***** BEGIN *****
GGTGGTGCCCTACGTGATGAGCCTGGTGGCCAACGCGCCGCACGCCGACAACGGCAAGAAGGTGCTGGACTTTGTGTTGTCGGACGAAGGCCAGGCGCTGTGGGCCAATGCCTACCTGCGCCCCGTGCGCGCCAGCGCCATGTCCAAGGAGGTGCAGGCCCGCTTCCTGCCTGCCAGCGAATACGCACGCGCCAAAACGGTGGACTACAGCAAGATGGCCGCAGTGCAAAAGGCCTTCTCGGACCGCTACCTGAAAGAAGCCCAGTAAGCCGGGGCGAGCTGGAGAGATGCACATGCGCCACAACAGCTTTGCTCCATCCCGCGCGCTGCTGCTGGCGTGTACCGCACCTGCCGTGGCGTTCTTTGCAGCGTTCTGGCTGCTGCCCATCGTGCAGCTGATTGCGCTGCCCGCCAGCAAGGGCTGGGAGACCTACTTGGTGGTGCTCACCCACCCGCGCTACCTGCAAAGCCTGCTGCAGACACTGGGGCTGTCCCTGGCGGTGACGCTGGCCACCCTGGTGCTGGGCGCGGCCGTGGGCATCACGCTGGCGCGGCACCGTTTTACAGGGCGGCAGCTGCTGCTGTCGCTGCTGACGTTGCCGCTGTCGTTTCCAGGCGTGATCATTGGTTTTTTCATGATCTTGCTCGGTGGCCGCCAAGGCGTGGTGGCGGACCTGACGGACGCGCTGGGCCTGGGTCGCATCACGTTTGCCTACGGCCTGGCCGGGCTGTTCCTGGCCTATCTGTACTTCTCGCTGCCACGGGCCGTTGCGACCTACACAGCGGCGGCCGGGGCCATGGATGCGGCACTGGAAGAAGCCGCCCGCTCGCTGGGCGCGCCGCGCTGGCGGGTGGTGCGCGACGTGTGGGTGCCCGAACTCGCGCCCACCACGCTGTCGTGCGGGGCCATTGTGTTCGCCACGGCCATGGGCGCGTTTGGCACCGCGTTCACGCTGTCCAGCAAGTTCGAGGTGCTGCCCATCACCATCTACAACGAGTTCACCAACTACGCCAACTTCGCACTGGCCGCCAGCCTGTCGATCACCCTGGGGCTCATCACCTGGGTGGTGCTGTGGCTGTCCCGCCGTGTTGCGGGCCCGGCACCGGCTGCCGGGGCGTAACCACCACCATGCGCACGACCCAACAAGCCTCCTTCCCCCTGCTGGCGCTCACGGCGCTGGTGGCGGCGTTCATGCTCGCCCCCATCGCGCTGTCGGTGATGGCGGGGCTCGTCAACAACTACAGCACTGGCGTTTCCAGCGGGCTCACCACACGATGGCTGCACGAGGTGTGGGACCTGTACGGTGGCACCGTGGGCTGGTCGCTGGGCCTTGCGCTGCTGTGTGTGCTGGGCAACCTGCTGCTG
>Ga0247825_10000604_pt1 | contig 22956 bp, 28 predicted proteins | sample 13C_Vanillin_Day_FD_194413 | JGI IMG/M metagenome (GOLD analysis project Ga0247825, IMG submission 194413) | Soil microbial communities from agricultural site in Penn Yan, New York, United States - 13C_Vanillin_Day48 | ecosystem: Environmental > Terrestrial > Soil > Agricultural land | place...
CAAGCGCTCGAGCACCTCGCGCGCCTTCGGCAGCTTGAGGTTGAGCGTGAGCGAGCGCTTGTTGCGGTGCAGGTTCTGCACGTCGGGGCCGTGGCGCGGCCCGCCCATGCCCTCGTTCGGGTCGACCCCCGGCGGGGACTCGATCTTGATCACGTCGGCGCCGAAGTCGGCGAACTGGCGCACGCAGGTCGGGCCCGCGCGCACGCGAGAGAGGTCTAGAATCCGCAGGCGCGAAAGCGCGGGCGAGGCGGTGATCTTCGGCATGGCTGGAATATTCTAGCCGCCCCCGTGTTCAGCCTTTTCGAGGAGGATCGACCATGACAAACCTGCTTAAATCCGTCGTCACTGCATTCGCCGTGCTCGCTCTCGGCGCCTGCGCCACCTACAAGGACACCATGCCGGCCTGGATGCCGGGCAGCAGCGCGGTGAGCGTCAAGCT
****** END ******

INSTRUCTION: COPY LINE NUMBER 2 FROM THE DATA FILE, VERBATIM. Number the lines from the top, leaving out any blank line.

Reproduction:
>Ga0247825_10000604_pt1 | contig 22956 bp, 28 predicted proteins | sample 13C_Vanillin_Day_FD_194413 | JGI IMG/M metagenome (GOLD analysis project Ga0247825, IMG submission 194413) | Soil microbial communities from agricultural site in Penn Yan, New York, United States - 13C_Vanillin_Day48 | ecosystem: Environmental > Terrestrial > Soil > Agricultural land | place...